in

The Definitive War Movies: 50-41

With Memorial Day a week ago and Independence Day fast approaching, it seemed fitting to look at the history of war films from the world (I’m American, after all – though this site originates in Canada). So, as we move through the list, the important aspects to remember: first, these have to take place during wars or battles that actually happened. So, that means a great war movie like Starship Troopers won’t make the cut. Second, the more warfare it has, the higher it ranks. So, while many films take place during a war, the ones with no actual fighting on screen lose points, let’s say. Let’s not waste time. Let the fighting begin.

courtesy of flix66.com

50. Good Morning, Vietnam (1987)
Directed by: Barry Levinson

Conflict: Vietnam War

Nothing says war like a radio DJ played by Robin Williams. The list starts with a war-comedy that earned Williams his first Oscar nomination (lost to Michael Douglas for Wall Street) which was the first to point to his ability to be a legitimate actor, rather than an unstoppable joke machine. Good Morning, Vietnam takes place in Saigon, as Adrian Cronauer (Williams) arrives to work at the Armed Forces Radio Service. He is, as Williams typically is, a loose cannon who refuses to abide by regulations, feeling that his American-focused broadcasts give the soldiers something they don’t typically get: a taste of home. After befriending a Vietnamese woman, Cronauer finds himself drawn into the world around him, getting closer to the line of duty than he ever has been. The film was critically praised, winning Williams a Golden Globe and eventually being named by the American Film Institute as one of the 100 greatest American comedies of all time. The film is relatively light on actual warfare, but the conflict still exists within what is otherwise a relatively standard “fight authority” story.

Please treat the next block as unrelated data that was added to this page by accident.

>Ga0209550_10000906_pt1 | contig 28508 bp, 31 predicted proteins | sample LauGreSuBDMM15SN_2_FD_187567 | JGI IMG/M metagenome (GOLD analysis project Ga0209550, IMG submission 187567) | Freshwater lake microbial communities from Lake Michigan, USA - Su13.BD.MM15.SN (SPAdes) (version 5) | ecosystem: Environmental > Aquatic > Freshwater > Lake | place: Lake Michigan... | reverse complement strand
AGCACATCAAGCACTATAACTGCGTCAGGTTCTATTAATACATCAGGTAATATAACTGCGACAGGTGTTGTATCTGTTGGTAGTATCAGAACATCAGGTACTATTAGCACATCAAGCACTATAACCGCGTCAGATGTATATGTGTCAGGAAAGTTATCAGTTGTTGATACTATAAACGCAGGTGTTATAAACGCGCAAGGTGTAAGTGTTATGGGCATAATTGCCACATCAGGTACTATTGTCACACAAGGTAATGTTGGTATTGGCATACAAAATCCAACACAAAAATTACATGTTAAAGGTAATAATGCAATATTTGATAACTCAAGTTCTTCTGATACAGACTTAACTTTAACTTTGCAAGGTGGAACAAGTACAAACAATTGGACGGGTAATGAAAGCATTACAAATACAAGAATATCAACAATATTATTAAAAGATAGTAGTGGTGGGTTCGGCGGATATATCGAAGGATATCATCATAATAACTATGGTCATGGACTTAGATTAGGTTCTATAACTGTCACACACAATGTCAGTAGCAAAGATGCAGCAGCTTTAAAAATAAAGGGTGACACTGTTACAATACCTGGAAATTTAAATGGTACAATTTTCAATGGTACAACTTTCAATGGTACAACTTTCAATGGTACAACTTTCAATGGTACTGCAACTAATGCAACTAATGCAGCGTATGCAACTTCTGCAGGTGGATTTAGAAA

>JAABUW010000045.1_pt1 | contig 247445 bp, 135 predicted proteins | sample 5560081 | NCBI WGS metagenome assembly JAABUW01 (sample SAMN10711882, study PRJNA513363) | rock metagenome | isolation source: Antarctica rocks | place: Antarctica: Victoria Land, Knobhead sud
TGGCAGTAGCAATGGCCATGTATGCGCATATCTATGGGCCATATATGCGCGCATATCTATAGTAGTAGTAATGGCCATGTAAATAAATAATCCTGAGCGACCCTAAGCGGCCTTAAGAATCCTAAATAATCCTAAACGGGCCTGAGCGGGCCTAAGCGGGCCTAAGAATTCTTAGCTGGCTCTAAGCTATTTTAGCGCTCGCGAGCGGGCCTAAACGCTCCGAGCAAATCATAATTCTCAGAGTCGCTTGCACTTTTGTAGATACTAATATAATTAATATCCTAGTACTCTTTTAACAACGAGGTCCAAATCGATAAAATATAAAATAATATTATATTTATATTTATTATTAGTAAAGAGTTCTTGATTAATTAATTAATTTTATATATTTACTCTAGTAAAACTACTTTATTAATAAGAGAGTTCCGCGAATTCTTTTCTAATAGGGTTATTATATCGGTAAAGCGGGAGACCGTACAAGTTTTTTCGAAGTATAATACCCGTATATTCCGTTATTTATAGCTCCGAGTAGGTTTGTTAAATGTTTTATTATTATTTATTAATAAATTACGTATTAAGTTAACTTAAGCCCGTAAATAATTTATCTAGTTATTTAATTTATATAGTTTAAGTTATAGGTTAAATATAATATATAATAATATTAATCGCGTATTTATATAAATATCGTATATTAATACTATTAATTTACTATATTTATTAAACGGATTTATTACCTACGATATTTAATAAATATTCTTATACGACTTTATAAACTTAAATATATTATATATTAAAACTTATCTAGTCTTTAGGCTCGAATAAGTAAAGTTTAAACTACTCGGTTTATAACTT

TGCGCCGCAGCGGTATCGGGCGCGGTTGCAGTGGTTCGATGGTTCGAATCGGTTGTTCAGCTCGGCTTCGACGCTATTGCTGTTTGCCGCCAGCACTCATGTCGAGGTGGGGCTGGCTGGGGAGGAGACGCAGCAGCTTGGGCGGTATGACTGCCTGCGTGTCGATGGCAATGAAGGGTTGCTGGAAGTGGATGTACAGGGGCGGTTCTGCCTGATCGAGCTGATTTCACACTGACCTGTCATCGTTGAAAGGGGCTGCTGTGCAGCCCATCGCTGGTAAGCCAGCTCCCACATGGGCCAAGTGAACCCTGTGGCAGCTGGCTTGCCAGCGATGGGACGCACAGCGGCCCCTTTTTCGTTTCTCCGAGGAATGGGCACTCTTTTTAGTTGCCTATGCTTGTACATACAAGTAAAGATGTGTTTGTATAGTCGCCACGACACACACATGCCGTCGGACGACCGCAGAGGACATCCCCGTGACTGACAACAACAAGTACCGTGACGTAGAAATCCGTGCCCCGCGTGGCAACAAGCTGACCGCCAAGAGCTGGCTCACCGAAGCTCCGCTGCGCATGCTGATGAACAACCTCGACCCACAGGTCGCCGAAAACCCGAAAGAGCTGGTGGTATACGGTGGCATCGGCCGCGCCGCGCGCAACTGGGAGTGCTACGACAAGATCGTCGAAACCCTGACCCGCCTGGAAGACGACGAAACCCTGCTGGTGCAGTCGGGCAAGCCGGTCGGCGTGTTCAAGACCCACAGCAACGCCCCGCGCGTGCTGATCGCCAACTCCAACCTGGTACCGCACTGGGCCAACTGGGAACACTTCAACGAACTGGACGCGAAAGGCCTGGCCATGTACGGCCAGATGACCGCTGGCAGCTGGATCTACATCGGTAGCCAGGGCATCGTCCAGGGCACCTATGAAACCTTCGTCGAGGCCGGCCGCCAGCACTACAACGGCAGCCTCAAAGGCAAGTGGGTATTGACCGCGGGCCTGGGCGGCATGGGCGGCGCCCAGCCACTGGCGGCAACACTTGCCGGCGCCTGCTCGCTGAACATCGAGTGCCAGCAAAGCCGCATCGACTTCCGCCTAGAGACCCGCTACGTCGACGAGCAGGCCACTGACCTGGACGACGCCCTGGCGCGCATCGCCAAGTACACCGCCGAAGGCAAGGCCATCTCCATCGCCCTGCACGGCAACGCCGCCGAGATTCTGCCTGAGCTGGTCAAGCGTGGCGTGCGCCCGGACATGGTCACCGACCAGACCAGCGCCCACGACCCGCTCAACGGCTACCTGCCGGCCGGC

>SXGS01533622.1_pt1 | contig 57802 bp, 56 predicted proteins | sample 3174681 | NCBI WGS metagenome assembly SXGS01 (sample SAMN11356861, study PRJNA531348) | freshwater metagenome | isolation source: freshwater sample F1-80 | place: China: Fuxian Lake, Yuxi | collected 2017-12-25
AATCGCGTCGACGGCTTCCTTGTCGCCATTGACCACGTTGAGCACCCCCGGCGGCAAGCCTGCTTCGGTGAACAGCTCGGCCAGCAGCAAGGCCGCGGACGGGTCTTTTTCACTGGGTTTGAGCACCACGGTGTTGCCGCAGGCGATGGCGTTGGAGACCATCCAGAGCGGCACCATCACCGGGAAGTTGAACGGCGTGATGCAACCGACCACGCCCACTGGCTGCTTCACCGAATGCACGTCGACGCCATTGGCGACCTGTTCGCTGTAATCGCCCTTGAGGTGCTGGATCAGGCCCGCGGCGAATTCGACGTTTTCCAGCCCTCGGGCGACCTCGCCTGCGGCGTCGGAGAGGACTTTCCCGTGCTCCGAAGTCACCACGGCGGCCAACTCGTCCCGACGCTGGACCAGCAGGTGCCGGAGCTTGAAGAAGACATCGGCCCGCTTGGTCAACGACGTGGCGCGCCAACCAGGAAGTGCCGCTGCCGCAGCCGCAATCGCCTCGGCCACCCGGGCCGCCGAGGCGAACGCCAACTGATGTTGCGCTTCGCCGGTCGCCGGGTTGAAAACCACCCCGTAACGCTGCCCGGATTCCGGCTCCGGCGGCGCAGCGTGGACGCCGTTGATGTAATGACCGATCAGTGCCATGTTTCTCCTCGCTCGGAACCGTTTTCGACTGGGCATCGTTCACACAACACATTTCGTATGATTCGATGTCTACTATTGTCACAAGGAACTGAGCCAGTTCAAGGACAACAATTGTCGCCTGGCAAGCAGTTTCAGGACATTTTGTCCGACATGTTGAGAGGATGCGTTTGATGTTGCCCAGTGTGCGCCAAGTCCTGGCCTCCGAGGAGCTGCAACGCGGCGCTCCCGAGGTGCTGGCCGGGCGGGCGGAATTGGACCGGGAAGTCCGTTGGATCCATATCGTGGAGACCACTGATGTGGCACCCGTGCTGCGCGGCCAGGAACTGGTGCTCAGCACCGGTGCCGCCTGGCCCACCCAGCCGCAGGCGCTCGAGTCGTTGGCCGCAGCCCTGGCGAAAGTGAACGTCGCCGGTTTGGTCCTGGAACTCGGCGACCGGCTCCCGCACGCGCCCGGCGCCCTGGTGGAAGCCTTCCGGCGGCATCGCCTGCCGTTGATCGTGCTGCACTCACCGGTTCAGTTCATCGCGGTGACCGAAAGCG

lone-survivor-review-249. Lone Survivor (2013)
Directed by: Peter Berg

Conflict: The War in Afghanistan

The most recent film on the list was a surprise box office and critical success, earning two Oscar nominations for Sound Mixing and Sound Editing. Lone Survivor stars Mark Wahlberg as Marcus Luttrell, a sniper in SEAL Team 10, a reconnaissance and surveillance team stationed in Afghanistan, looking for Taliban leader Ahmad Shah. He works alongside three other Marines, played by Taylor Kitsch, Ben Foster, and Emile Hirsch, and Lt. Commander Erik Kristensen, played by Eric Bana. They sneak through the mountains, coming upon some shepherds. After debate, they release them, only to find themselves ambushed by Taliban forces. From there, it’s a high energy trek through the mountains and forests, the team slowly shrinking one-by-one. Based on the true story of Luttrell, while the film functions as an action-focused war film, it also takes steps to avoid the “American glory above all” mindset, clearly identifying the Afghan residents’ role in the rescue mission. In such a young “war,” Lone Survivor is a bright spot of media treatment, finding a medium between anti-war and manifest destiny by stripping away the global conflict and delivering a character-focused drama.

courtesy of worstpreviews.com

48. Rescue Dawn (2006)
Directed by: Werner Herzog

Conflict: Vietnam War

Werner Herzog’s 1997 documentary Little Dieter Needs to Fly was the source material, Herzog deciding to write a fictional screenplay based on the same story. Rescue Dawn stars Christian Bale as Dieter, a U.S. Navy pilot who is shot down over Laos during a combat mission. He is captured by the Pathet Lao, a communist organization in Laos that eventually organized and led the North Vietnam army. He is told he can leave if he signs a document condemning the US. His refusal leads to torture and relocation to a prison camp, where he meets more American soldiers, played by Jeremy Davies and Steve Zahn. From there, Dieter plots his escape, eventually convincing the others to join him, though only Duane Martin (Zahn) follows through with him in the effort. Herzog shot the film in Thailand – Bale, Davies, and Zahn spent months losing weight to give the appearane of war prisoners. Herzog then shot the film in reverse. Despite the historical inaccuracies brought to light post-release, Herzog’s film is still relatively successful, rather than retreading the same ground he did nine years earlier. It’s not one of Herzog’s more imaginative works, but it still tows the line as a solid look at the trek through the jungles of Thailand and their overbearing nature.

courtesy of dailyfilmdose.com

47. Kelly’s Heroes (1970)
Directed by: Brian G. Hutton

Conflict: World War II